Anticipation seems muted here. Phoenix has the very real possibility of having the lowest premiere ever in the franchise’s history. That distinction for a non spin-off currently belongs to the 2000 original, which started with $54 million (not adjusted for inflation). Just below that is 2013’s The Wolverine at $53 million.

The opportunity for Disney to reinvigorate the series is coming, but I’ll project this latest entry will mark an overall low in earnings.

Dark Phoenix opening weekend prediction: $45.3 million

For my The Secret Life of Pets 2 prediction, click here:

https://toddmthatcher.com/2019/05/29/the-secret-life-of-pets-2-box-office-prediction/

Glass Movie Review

If nothing else, M. Night Shyamalan is audacious and I have always admired that. He likes to swing away at the cinematic fences and in Glass, he melds two of his pictures into a new universe. It’s ultimately not a very satisfying one, but the guy tries hard.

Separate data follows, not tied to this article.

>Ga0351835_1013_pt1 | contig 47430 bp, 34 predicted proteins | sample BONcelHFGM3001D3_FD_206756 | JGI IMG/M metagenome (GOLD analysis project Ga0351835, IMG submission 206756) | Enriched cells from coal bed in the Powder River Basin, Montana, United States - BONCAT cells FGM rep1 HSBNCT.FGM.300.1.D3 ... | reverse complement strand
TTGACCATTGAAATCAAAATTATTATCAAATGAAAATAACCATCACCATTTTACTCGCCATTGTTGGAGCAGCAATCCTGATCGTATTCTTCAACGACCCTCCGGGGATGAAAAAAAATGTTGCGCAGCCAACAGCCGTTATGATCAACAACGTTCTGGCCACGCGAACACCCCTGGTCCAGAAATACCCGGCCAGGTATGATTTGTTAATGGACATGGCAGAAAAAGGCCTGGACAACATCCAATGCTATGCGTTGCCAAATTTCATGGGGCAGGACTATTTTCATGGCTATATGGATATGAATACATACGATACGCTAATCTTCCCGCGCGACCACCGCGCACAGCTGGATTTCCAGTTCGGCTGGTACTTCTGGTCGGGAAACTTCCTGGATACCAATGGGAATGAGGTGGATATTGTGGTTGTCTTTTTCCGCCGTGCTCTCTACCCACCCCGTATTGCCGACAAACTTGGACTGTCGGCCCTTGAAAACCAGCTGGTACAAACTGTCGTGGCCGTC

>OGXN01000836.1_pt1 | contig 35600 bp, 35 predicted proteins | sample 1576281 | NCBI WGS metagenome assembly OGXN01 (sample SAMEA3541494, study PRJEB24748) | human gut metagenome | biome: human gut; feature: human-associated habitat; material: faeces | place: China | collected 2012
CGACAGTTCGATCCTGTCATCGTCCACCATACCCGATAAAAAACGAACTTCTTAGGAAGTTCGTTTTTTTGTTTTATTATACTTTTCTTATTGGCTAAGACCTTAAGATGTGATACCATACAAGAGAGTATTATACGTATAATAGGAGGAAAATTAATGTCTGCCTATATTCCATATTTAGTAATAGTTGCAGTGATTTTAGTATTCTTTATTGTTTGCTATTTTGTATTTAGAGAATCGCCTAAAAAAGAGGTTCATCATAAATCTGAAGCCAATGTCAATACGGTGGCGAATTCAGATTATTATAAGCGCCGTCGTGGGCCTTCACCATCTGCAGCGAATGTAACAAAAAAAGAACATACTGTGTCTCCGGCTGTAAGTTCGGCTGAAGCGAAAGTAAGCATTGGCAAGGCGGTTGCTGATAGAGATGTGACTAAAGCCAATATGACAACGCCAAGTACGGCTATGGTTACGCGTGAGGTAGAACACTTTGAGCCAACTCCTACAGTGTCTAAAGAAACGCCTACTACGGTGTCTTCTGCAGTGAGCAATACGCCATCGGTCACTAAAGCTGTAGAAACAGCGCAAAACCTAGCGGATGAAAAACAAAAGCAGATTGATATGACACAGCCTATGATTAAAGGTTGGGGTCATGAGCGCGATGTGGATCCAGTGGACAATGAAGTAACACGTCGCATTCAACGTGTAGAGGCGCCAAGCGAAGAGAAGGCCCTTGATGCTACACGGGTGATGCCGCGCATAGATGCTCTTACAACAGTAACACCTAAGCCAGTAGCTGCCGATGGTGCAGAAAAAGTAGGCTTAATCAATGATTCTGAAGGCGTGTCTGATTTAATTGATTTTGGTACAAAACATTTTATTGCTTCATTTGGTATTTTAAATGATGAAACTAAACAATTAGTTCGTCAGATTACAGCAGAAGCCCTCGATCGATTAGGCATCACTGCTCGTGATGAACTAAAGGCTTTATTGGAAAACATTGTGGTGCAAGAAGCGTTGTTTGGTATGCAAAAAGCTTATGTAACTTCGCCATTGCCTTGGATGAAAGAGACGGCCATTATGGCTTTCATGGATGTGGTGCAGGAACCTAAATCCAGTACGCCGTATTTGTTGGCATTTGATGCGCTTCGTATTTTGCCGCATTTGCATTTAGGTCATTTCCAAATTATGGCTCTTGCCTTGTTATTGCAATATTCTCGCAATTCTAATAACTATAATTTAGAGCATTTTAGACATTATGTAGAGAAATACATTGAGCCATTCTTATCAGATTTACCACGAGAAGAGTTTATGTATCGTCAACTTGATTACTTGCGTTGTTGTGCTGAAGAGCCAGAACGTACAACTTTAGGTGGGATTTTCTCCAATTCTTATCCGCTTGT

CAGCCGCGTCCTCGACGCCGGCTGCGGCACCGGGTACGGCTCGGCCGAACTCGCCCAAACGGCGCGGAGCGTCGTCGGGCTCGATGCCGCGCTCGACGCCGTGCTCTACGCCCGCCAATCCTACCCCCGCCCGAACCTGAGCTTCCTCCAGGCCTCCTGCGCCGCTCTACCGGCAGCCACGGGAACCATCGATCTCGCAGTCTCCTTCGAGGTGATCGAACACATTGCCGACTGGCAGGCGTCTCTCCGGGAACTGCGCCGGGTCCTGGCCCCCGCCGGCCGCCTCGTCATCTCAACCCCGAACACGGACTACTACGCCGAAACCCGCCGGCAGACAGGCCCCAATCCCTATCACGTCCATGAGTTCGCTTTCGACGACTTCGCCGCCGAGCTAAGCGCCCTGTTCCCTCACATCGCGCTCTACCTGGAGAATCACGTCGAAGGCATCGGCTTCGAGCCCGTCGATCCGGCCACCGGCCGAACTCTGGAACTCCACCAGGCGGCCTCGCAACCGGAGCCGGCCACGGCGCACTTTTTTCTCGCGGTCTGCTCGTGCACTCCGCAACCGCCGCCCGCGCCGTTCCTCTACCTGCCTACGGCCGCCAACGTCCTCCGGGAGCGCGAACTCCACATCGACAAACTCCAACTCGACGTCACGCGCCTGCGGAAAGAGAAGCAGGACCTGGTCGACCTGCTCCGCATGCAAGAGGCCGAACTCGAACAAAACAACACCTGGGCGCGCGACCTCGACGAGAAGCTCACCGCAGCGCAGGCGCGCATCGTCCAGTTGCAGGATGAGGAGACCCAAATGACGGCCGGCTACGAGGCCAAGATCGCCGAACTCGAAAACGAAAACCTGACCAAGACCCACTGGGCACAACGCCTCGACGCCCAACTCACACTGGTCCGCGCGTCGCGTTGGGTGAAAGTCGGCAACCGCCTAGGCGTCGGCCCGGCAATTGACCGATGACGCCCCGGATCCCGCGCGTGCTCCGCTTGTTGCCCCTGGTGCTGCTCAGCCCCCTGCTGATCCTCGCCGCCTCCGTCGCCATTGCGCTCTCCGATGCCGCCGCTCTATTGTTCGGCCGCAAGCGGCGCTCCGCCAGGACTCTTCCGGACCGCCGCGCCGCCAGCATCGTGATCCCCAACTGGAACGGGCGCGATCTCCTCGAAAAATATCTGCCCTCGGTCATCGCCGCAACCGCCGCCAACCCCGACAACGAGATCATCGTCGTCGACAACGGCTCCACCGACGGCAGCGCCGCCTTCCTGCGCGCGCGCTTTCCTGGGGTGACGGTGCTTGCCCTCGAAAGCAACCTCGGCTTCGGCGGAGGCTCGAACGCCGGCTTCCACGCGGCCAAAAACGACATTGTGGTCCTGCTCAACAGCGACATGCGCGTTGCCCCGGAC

At the end of 2017’s Split, which returned the filmmaker to box office prominence, it was revealed that what we watched existed in the same realm of 2000’s Unbreakable. It did so by bringing in David Dunn (Bruce Willis). As you may recall, Dunn was the lone survivor of a train derailment who came to realize he was impervious to pain. Comic book store owner Elijah Price (Samuel L. Jackson), suffering from a disease that cause his bones to break easily, surmised that David was a superhero. And Elijah was the arch nemesis as the 2000 flick revealed he was the evil mastermind behind the train going off the track.

In Split, we were introduced to James McAvoy’s Kevin and almost two dozen other characters that lived inside his head while he tormented teen girls that he kidnapped. From an annoying nine-year old boy to a OCD monster to a proper British dame, his personalities culminated with The Beast, who also possessed super human strength. The surprise ending suggested David will battle The Beast and low and behold – Split made more than enough money for that to occur.